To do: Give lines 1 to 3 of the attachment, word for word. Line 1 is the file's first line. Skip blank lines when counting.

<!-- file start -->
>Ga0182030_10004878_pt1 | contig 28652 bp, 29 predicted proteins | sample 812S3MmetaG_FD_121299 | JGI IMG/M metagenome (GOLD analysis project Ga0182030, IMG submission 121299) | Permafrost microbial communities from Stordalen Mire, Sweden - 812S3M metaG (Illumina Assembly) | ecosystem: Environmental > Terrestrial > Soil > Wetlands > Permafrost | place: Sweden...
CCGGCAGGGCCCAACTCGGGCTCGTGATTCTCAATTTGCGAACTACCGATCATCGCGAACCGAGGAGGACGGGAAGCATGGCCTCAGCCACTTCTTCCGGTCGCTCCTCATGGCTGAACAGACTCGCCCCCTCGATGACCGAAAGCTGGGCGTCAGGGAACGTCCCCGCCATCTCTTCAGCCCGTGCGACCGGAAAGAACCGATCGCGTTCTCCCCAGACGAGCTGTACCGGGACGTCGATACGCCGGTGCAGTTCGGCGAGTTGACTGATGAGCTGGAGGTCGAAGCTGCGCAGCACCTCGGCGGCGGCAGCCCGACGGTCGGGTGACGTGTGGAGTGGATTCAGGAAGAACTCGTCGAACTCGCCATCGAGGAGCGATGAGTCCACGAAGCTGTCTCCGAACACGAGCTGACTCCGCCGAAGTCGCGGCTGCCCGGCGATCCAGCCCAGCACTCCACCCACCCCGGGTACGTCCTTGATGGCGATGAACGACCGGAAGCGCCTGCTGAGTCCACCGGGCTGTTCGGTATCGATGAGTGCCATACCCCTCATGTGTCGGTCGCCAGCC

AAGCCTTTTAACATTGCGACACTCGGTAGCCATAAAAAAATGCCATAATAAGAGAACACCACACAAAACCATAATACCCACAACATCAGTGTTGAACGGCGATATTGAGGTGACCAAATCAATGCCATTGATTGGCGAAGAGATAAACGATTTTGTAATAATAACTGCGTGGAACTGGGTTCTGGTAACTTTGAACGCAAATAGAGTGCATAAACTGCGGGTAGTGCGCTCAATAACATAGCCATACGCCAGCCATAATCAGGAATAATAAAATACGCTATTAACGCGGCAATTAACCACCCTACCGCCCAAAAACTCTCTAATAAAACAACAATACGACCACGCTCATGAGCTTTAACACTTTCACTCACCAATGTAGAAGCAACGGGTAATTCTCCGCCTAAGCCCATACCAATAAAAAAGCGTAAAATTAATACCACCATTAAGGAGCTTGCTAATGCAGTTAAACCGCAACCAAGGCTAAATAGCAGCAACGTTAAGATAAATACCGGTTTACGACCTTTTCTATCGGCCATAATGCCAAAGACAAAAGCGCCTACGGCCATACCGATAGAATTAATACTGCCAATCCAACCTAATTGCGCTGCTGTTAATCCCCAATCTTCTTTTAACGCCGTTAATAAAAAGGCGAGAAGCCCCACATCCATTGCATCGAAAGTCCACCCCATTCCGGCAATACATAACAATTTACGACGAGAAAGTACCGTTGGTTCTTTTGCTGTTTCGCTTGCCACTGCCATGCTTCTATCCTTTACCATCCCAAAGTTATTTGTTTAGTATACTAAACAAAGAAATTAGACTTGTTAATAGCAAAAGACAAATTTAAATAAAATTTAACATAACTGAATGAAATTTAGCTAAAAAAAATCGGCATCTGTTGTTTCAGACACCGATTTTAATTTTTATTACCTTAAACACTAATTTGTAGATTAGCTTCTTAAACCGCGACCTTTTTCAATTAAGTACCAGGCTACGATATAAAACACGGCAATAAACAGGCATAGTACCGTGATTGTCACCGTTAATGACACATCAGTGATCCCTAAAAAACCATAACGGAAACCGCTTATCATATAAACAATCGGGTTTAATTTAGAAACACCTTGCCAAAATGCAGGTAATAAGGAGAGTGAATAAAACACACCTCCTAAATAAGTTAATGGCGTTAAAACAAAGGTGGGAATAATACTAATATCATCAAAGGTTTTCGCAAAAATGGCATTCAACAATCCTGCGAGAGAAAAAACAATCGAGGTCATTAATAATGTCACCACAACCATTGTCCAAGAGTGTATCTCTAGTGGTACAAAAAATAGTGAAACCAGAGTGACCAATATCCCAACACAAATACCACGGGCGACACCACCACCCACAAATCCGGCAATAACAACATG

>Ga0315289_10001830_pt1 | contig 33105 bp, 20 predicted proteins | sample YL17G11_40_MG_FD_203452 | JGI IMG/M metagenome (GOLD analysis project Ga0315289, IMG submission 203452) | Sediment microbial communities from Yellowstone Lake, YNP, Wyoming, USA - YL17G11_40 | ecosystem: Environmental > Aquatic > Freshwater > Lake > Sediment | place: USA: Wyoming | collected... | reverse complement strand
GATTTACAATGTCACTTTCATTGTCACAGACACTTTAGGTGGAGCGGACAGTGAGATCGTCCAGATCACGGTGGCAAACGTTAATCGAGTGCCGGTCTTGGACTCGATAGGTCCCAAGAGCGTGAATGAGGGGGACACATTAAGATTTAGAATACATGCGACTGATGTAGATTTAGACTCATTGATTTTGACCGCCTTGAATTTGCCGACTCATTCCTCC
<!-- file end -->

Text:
>Ga0182030_10004878_pt1 | contig 28652 bp, 29 predicted proteins | sample 812S3MmetaG_FD_121299 | JGI IMG/M metagenome (GOLD analysis project Ga0182030, IMG submission 121299) | Permafrost microbial communities from Stordalen Mire, Sweden - 812S3M metaG (Illumina Assembly) | ecosystem: Environmental > Terrestrial > Soil > Wetlands > Permafrost | place: Sweden...
CCGGCAGGGCCCAACTCGGGCTCGTGATTCTCAATTTGCGAACTACCGATCATCGCGAACCGAGGAGGACGGGAAGCATGGCCTCAGCCACTTCTTCCGGTCGCTCCTCATGGCTGAACAGACTCGCCCCCTCGATGACCGAAAGCTGGGCGTCAGGGAACGTCCCCGCCATCTCTTCAGCCCGTGCGACCGGAAAGAACCGATCGCGTTCTCCCCAGACGAGCTGTACCGGGACGTCGATACGCCGGTGCAGTTCGGCGAGTTGACTGATGAGCTGGAGGTCGAAGCTGCGCAGCACCTCGGCGGCGGCAGCCCGACGGTCGGGTGACGTGTGGAGTGGATTCAGGAAGAACTCGTCGAACTCGCCATCGAGGAGCGATGAGTCCACGAAGCTGTCTCCGAACACGAGCTGACTCCGCCGAAGTCGCGGCTGCCCGGCGATCCAGCCCAGCACTCCACCCACCCCGGGTACGTCCTTGATGGCGATGAACGACCGGAAGCGCCTGCTGAGTCCACCGGGCTGTTCGGTATCGATGAGTGCCATACCCCTCATGTGTCGGTCGCCAGCC

AAGCCTTTTAACATTGCGACACTCGGTAGCCATAAAAAAATGCCATAATAAGAGAACACCACACAAAACCATAATACCCACAACATCAGTGTTGAACGGCGATATTGAGGTGACCAAATCAATGCCATTGATTGGCGAAGAGATAAACGATTTTGTAATAATAACTGCGTGGAACTGGGTTCTGGTAACTTTGAACGCAAATAGAGTGCATAAACTGCGGGTAGTGCGCTCAATAACATAGCCATACGCCAGCCATAATCAGGAATAATAAAATACGCTATTAACGCGGCAATTAACCACCCTACCGCCCAAAAACTCTCTAATAAAACAACAATACGACCACGCTCATGAGCTTTAACACTTTCACTCACCAATGTAGAAGCAACGGGTAATTCTCCGCCTAAGCCCATACCAATAAAAAAGCGTAAAATTAATACCACCATTAAGGAGCTTGCTAATGCAGTTAAACCGCAACCAAGGCTAAATAGCAGCAACGTTAAGATAAATACCGGTTTACGACCTTTTCTATCGGCCATAATGCCAAAGACAAAAGCGCCTACGGCCATACCGATAGAATTAATACTGCCAATCCAACCTAATTGCGCTGCTGTTAATCCCCAATCTTCTTTTAACGCCGTTAATAAAAAGGCGAGAAGCCCCACATCCATTGCATCGAAAGTCCACCCCATTCCGGCAATACATAACAATTTACGACGAGAAAGTACCGTTGGTTCTTTTGCTGTTTCGCTTGCCACTGCCATGCTTCTATCCTTTACCATCCCAAAGTTATTTGTTTAGTATACTAAACAAAGAAATTAGACTTGTTAATAGCAAAAGACAAATTTAAATAAAATTTAACATAACTGAATGAAATTTAGCTAAAAAAAATCGGCATCTGTTGTTTCAGACACCGATTTTAATTTTTATTACCTTAAACACTAATTTGTAGATTAGCTTCTTAAACCGCGACCTTTTTCAATTAAGTACCAGGCTACGATATAAAACACGGCAATAAACAGGCATAGTACCGTGATTGTCACCGTTAATGACACATCAGTGATCCCTAAAAAACCATAACGGAAACCGCTTATCATATAAACAATCGGGTTTAATTTAGAAACACCTTGCCAAAATGCAGGTAATAAGGAGAGTGAATAAAACACACCTCCTAAATAAGTTAATGGCGTTAAAACAAAGGTGGGAATAATACTAATATCATCAAAGGTTTTCGCAAAAATGGCATTCAACAATCCTGCGAGAGAAAAAACAATCGAGGTCATTAATAATGTCACCACAACCATTGTCCAAGAGTGTATCTCTAGTGGTACAAAAAATAGTGAAACCAGAGTGACCAATATCCCAACACAAATACCACGGGCGACACCACCACCCACAAATCCGGCAATAACAACATG